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About : Anna Newell Jones Denver Contemporary Photography

About Anna Newell Jones


I take pictures because I have a compulsive need to record. I look for subtlety, quiet, irony and whimsy. I photograph things that intuitively appeal to me… objects I want to look at longer, things I want to study. My photographs are a reaction to an exploratory process that investigates the interplay between colors and concepts, patterns and associations.

I am a graduate of the Art Institute of Colorado. There I studied Editorial Photography with an emphasis in Photojournalism. Recent showings include Rule Gallery, Denver, Colorado; the Bemis Center for Contemporary Arts, Omaha, Nebraska; The Art House, Brooklyn, New York; Denver City and County Building, Colorado; Denver Center for Performing Arts, Colorado; and City/Space, San Francisco, California.
In the Press & Press Releases:

SafeHouse Thanks Photographer Anna Newell
March 2009

Special thanks to Anna Newell for her generous contribution of photography services to SafeHouse Denver. Her touching photographs capture the strength and resiliency of the women and children we serve and have been included in numerous SafeHouse materials, including the images you see here on our Website.

National Center for State Courts June 27, 2008
Art Exhibits in the Denver Jury Assembly Room

KUSA TV in Denver, Colorado reported on June 23, 2008 that there has been an effort in Denver to make the jury assembly room a more pleasant place for jurors. LeAnna Mosher, the jury commissioner, is aware that when jurors walk into the jury room they are typically in a bad mood and some are scared. Now, instead of drab walls in the assembly room the 300 new jurors each week are welcomed by an art exhibit. Anna Newell, the curator of the City and County Building jury room exhibition said, “We definitely try to lean toward positive art work and positive colors.” She noted that this also gives artists a “chance to connect with the public.” The comments (they are getting) are generally very positive about the new concept.

9news aired June 23, 2008
Making the jury room a bit more joyful

DENVER – It’s the kind of lottery no one wants to win. Monday, just like on most days, more than 300 people were told they had to come to the Denver courthouse for jury duty.

Those who head inside 1437 Bannock Street, go past security on the first floor and head into room 431 can hardly be blamed than feeling like nothing more than just another number.

LeAnna Mosher, the Denver jury commissioner, knows when someone comes in to her jury assembly room that someone is probably not going to be in a good mood.

“We know this isn’t where you want to be on a Monday morning,” she told the assembled group of hundreds. “I do appreciate you showing up.”

One by one she then called out number after number. There were a lot of big trials starting on this day. The courtrooms were going to need a lot of jurors.

“We have a very busy courthouse,” said Mosher.

When a person’s number is called, they have to go sit on a jury.

That’s something no one really wants to do.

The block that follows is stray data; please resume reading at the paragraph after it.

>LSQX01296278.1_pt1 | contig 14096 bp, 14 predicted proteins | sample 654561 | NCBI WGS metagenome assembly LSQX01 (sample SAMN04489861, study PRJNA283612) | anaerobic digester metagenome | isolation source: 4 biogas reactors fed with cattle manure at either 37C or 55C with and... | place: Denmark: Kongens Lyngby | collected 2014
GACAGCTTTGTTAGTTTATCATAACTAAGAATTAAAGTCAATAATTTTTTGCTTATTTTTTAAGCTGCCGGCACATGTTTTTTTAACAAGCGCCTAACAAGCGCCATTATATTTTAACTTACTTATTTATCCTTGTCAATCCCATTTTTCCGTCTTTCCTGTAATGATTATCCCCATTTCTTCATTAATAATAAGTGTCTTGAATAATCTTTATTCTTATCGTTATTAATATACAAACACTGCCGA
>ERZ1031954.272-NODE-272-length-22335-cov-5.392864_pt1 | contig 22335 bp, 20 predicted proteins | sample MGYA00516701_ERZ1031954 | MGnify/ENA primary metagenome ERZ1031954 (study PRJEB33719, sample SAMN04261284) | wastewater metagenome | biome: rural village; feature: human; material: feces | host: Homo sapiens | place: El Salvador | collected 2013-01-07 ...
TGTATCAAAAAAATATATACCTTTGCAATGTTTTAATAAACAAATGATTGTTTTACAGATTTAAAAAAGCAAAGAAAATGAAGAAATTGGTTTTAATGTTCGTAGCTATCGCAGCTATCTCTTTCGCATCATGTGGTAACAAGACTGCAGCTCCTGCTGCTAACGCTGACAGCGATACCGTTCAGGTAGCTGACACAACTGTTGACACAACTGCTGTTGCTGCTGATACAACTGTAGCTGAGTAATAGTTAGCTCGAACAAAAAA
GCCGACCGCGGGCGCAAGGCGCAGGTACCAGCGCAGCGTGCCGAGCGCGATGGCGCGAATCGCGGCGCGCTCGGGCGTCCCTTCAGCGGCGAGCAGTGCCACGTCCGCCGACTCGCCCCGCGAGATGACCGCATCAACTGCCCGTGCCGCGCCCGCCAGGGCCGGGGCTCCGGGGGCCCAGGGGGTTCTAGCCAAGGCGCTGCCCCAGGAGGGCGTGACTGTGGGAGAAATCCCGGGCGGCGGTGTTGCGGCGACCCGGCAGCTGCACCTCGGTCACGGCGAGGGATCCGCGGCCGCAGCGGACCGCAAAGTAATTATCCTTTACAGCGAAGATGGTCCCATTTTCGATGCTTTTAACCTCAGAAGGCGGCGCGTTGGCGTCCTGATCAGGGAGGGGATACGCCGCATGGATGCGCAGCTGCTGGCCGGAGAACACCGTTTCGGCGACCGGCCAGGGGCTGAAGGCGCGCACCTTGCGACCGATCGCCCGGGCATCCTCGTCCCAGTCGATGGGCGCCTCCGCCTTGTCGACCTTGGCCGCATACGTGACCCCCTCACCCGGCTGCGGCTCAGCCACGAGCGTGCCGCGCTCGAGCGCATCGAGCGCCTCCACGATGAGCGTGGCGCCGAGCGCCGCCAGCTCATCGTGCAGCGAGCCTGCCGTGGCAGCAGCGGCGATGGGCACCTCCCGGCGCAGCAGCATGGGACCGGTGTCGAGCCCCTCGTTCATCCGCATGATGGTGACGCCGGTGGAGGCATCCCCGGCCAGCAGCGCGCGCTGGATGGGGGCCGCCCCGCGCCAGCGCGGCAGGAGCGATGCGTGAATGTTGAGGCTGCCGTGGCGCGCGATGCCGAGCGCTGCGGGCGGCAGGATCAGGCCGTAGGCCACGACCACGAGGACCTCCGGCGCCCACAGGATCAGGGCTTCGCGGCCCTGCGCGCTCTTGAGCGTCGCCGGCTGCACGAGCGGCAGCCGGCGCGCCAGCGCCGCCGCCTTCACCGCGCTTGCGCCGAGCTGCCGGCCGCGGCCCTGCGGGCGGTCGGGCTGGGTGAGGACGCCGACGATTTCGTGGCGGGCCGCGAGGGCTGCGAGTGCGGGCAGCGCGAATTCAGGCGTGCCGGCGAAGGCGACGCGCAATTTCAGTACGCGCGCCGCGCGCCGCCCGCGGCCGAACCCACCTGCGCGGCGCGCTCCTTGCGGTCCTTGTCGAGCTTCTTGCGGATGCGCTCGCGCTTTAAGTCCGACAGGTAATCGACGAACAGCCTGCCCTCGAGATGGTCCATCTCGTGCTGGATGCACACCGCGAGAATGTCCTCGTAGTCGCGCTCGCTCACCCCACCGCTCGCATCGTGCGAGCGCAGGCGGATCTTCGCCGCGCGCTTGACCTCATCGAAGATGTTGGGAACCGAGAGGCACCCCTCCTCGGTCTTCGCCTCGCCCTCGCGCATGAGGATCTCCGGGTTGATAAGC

“I have a doctor’s appointment at 1:30,” said Jesse Redmond, juror number 4101.

“I have to work this afternoon,” said Lizzie Terry, juror number 2515.

Take the words civic and responsibility away from the English language and you might never fill another jury assembly room ever again.

“This is about my third time and I’m wondering how the hell they get my name all the time,” said Redmond. “I’m obviously a special person because every other year they call me for jury duty. Never made it.”

“Lots of people are fearful,” said Mosher. “They don’t want to do this.”

These days, Mosher says, she hopes the prospective jurors are not only struck by her patience and understanding, but also by something they might not usually associate with jury duty.

There is a lot of colorful art on the normally very drab walls.

“We wanted to make this a space that was simply enjoyable to jurors,” said Anna Newell, the curator the City and County Building jury room exhibition.

“Those ones are sort of interesting. I don’t really know what they are,” said Terry as she looked at the art covering the wall. “It’s something to look at.”

Even though not everyone might not like it.

“Art work in a jury room. Probably wouldn’t help in the least,” said Redmond.

The idea was to help people stop thinking about their numbers. So the city brought in a curator and that is how the City and County Jury Room Exhibition was born.

“We definitely try to lean toward positive art work and positive colors,” said Newell. “Really give artists a chance to connect with the public.”

The exhibit changes each month and the city brings in each of the artists to talk about their art. However, that happens after hours on the third Wednesday of every month.

It’s impossible to tell if it’s having any impact on jury duty acceptance, but organizers say they’ve gotten a very good response.

For more information on the program you can go to

Press Release June 2008
Written by Megs Burd


For Denver photographer Anna Newell, recording moments of interest is a form of study and examination. Using a lens to explore intriguing patterns, colors, shapes and forms, Newell captures single, gentle moments that move beyond the photographic image.

“I look for subtlety and a sort of quiet,” says Newell of her compositional philosophy.